Three years after the onset of the recession, the world economy remains deeply unsettled. This state of affairs should surprise no one.
Arguably, the most instructive book since the recession - This Time Is Different - has analyzed the history of financial meltdowns going back to the 14th century. What U.S. economists Carmen Reinhart and Kenneth Rogoff discovered explains much of what the world faces today.
In a nutshell, they found that financial meltdowns are the worst kind of recession. They produce immense levels of debt, raise unemployment and shrink output. Recovering from them is very hard, and takes a long time.
"These crises have a deep and lasting effect on asset prices, output and employment," Profs. Reinhart and Rogoff wrote. Unemployment and housing price declines go on for five or six years; government debt explodes. Getting that debt under control is difficult, to say the least. In half of the financial meltdowns since the Second World War, recoveries were aborted by double-dip recessions. Is that where we're headed? The experts say no, but …
Government and economic experts can study all the data available. But, the authors warned, "economic theory tells us that it is precisely the fickle nature of confidence, including its dependence on the public's expectation of future events, that makes it so difficult to predict the timing of debt crises."
The timing of trouble, then, is hard to predict. The failure to get the latest recession's timing right augments the nervousness about where the economy is heading. If so many "experts" got so many things wrong before, why should we believe them now?
Last year, economists were predicting a steady recovery in 2011. But the first half's growth in North America and Europe has been lower than predicted.
Interest rates will be going up. But when and by how much, and what's the impact on the debts built up by governments and individuals? At some point, said the Bank for International Settlements in Basel last week, growth is going to slow further and interest rates are going to rise.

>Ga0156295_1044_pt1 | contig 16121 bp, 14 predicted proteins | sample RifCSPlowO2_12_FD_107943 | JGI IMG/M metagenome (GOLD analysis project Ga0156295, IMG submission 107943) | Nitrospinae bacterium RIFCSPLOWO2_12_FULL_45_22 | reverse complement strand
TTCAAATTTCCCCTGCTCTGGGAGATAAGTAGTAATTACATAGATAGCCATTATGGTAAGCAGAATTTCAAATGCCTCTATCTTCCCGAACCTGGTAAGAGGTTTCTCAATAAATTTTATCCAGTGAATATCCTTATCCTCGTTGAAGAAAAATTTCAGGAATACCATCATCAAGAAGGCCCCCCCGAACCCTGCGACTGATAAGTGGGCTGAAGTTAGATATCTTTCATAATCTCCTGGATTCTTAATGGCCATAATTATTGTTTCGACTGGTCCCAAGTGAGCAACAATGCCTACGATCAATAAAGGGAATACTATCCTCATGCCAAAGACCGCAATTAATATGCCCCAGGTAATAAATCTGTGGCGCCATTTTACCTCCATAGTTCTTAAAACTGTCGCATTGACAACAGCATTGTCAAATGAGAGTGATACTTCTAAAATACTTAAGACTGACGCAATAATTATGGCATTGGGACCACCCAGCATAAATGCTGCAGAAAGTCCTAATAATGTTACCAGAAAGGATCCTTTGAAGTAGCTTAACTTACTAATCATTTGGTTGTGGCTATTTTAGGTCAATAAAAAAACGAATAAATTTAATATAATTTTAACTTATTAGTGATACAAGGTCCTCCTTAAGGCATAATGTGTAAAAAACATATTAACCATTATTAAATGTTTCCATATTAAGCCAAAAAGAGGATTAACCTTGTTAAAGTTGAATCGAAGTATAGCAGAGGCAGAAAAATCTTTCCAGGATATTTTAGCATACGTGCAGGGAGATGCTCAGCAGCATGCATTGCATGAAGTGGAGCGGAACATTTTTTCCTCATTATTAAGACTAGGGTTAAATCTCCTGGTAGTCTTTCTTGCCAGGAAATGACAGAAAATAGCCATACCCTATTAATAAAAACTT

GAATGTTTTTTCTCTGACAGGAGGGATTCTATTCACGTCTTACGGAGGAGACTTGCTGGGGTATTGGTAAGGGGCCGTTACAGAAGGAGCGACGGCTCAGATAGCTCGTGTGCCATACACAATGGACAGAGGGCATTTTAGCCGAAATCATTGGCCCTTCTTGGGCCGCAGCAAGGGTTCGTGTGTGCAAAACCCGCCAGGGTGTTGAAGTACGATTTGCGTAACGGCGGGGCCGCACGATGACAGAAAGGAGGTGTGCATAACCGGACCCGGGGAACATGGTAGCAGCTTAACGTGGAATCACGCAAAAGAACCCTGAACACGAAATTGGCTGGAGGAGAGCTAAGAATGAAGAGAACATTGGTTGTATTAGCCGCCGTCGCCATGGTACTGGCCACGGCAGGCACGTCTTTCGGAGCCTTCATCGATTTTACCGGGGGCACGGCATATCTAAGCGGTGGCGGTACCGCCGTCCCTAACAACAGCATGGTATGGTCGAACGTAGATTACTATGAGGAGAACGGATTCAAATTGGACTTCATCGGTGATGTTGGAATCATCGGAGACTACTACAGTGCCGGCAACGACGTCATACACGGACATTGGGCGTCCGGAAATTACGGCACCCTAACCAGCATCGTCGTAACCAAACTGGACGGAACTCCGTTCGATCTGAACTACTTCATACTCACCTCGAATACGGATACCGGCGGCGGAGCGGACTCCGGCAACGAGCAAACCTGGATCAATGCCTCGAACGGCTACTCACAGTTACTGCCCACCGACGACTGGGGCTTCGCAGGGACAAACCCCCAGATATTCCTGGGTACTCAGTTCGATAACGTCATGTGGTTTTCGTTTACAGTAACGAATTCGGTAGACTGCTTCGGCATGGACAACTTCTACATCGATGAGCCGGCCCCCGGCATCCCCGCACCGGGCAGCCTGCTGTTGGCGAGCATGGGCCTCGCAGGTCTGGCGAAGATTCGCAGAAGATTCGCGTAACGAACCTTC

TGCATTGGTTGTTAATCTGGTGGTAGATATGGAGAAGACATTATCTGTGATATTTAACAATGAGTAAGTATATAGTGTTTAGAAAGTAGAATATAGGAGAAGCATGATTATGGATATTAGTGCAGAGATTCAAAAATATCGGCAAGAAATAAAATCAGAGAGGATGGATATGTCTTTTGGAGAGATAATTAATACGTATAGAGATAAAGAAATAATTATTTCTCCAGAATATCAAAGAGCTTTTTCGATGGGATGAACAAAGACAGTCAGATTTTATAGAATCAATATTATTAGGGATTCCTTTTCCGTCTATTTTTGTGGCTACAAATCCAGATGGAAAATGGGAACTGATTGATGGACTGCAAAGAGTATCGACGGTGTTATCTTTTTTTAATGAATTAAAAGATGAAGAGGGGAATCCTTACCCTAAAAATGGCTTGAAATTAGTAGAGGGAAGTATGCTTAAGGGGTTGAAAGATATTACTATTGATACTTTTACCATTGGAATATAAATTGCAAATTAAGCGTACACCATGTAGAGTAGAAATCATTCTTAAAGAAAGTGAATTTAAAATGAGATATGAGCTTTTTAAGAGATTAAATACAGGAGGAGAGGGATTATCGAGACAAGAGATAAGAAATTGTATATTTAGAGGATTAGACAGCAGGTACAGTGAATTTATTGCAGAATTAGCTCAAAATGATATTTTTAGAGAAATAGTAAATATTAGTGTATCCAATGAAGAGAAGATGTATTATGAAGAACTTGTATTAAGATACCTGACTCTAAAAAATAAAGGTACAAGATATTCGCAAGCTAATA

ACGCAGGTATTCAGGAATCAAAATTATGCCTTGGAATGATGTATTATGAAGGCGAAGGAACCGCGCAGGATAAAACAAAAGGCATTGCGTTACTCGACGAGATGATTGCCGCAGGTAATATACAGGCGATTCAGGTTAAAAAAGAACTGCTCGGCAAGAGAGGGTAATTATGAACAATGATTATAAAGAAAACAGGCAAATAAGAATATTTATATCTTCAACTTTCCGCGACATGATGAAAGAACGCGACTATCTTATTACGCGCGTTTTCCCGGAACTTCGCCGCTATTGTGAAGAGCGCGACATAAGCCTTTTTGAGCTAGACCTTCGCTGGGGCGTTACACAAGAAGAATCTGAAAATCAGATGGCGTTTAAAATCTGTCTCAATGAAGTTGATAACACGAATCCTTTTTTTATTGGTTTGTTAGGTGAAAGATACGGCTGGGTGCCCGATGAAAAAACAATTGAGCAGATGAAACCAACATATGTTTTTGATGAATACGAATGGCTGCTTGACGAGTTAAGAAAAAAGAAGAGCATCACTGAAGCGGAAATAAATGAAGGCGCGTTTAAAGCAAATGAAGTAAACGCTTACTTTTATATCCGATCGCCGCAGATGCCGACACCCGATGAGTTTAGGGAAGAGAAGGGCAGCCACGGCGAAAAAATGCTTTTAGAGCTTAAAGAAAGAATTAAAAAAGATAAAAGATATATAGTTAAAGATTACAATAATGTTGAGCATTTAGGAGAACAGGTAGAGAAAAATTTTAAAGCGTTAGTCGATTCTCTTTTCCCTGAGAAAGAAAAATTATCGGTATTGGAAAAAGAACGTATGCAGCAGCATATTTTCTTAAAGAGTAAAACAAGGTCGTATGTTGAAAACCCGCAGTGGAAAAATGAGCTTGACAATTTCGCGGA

This combination would seem like a recipe for higher unemployment. But how can politicians in high-unemployment countries such as the United States, France or Britain accept even higher levels of joblessness without suffering politically?
Central banks have used record-low interest rates to stimulate economic activity. These rates have certainly helped, but they've also encouraged people to borrow more. What happens to that borrowing repayment when rates rise? What happens to government debts? Germany and France are headed to debt-to-GDP ratios of 80 per cent to 90 per cent, the U.S. to somewhere near 100 per cent. The U.S. debt-to-GDP ratio will soon be at its highest since 1945.
Canada's situation is better, to be sure. Along with Australia and Germany, Canada is less burdened by deficits than the other major industrial countries. But if we put Canada's federal deficit together with the provincial ones, and then add the debt they've accumulated during the recession with consumer debt, it's no wonder the Bank of Canada is worried about the national debt situation.
With the U.S. economy slowing - the housing market remains bad, among other signs of weakness - and the country's political system incapable of grappling with its deficit/debt mega-challenge, Canada's biggest trading partner is going to be an ocean of uncertainty for years to come. And Canada simply can't grow appreciably faster than its largest customer.
Canadian governments won't be adding stimulus to the economy, as they did during and immediately after the recession. Most of them will be cutting back for the next few years as they try to restore their battered finances.
That's what the Reinhart/Rogoff analysis suggests: that returning debt to pre-crisis levels takes three to seven years. In other words, Canadians have barely begun. And once begun, the cleanup takes a very long time, is subject to international uncertainties, and can be expected to be opposed by all sorts of domestic groups and political parties.